I know it’s not your fault, but does it ever seem to you people are a lot less willing to take responsibility for their own behavior?
You probably could see this coming for a while now. I think it must have something to do with global warming or perhaps the superabundance of lawyers afflicting our society. In any case, the trend toward dodging personal responsibility might have reached a nadir not long ago.
An inebriated man, after sexually assaulting a neighbor woman, sued the distillery that had produced the wine he’d been guzzling all afternoon. The spirits made him do it, the man and his worthy lawyer argued.
A related tendency also seems to be growing more pronounced. I’m talking about the continuing decline in the willingness of parents to take responsibility for their offspring. And this derivative phenomenon actually might be threatening to outstrip even the decline of personal accountability.
Just last month, for instance, we reported on the reaction of one mother when she learned her 12-year-old daughter had received an in-school suspension for taking a laser pointer to school. Was the mother grateful for the school’s prudent stewardship of her daughter? Did she express relief that an assistant principal had confiscated her daughter’s dangerous toy before someone was injured?
“If you shine [a laser pointer] into an eye for a prolonged period of time it could cause damage,” the mother groused to the press. “But we all know that when you put a pencil in an eye, it can cause damage, too.”
A wonderfully helpful parental response.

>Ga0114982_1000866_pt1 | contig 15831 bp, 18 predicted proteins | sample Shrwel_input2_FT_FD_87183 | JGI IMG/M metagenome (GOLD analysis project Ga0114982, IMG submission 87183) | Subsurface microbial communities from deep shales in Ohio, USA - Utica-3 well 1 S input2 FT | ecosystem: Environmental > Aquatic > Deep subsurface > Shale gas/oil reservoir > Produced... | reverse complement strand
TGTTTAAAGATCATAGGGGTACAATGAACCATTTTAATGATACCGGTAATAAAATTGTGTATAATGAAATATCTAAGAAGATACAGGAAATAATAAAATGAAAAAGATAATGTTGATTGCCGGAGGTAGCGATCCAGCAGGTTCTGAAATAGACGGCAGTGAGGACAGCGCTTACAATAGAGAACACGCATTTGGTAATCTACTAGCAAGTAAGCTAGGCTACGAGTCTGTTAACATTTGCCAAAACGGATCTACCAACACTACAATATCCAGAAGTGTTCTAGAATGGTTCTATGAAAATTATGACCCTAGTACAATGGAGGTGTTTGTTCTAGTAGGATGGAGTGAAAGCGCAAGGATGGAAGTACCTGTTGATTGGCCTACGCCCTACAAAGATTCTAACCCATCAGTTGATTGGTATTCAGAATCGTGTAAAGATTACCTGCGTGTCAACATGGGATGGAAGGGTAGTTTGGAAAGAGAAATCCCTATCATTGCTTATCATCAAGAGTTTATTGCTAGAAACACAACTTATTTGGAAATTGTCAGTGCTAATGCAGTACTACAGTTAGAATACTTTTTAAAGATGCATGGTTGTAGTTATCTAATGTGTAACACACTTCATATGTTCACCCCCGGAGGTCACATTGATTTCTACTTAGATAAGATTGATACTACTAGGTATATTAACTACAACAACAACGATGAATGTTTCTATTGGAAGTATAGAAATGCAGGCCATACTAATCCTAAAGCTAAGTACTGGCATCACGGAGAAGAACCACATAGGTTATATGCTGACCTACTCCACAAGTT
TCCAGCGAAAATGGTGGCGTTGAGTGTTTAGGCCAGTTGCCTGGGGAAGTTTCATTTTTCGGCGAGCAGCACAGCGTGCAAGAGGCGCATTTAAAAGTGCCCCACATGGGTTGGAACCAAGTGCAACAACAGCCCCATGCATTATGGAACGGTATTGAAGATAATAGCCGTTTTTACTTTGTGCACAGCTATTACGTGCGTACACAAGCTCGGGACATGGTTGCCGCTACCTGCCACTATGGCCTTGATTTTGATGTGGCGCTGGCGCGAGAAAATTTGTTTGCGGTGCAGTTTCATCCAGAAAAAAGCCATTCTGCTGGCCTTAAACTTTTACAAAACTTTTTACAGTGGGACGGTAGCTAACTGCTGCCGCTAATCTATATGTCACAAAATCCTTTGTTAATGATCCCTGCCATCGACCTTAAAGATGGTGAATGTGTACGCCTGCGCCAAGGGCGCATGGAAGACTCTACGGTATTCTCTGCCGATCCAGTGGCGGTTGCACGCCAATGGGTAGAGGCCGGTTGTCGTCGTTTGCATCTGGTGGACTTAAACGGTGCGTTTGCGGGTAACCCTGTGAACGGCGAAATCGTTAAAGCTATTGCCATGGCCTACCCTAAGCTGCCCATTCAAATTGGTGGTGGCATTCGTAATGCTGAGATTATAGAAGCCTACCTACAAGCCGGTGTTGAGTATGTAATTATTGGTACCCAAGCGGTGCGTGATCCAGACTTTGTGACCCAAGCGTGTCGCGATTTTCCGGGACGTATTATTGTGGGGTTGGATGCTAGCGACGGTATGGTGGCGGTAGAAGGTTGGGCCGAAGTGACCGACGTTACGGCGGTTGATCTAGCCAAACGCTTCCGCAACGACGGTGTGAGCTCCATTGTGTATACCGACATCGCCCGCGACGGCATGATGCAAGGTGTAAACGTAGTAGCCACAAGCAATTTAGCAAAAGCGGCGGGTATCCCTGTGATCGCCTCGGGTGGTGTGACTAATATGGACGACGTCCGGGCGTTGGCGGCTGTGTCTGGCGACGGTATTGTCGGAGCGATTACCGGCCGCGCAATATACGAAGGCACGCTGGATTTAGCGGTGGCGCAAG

Now, on the front page of this issue of eSchool News, we’re sad to report an incident in which a youngster at Maple Park Middle School in Kansas City, Mo., actually has suffered permanent eye damage. The reason, according to Principal Scott Wilson: A classmate shone a laser pointer into the boy’s eye for about five seconds.
And some parental reactions can be so unexpected as to make you do a double-take.
At least, that’s what I did when I learned of the events unfolding in Livermore, Calif. There, a 12-year-old boy went to the public library ten times last summer and allegedly downloaded dozens of dirty pictures from the internet. The precocious lad proceeded to reproduce them on a relative’s computer equipment. He then distributed the sexually explicit images among his playmates at school.
In a less enlightened age, that young miscreant might have been hauled off to the woodshed. More recently, a mother or father might at least have made him sit down promptly for a stern talking to.
Well, in this case, the boy’s mother took quick action, too. She marched straight down to her lawyer’s office, and they promptly sued the library. (No word, incidentally, on whether Mom is taking legal action against that relative whose unfettered printer was used to reproduce the explicit images.)
As we report on page 14 of this issue, the mother and her lawyer allege that by providing computers without internet content filters, the library had created an “attractive nuisance.”
To be sure, libraries have an affirmative duty to try to keep kids from gaining access to pornography on the internet, although exactly how they set out to meet that responsibility is, in my view, a matter best resolved by librarians not lawyers.
Even so, wouldn’t it be nice if more parents would agree that they, too, have some personal responsibility for governing the behavior of their children?
So there. With that said, I’m sure things will be much better now. And if they’re aren’t, just don’t blame me.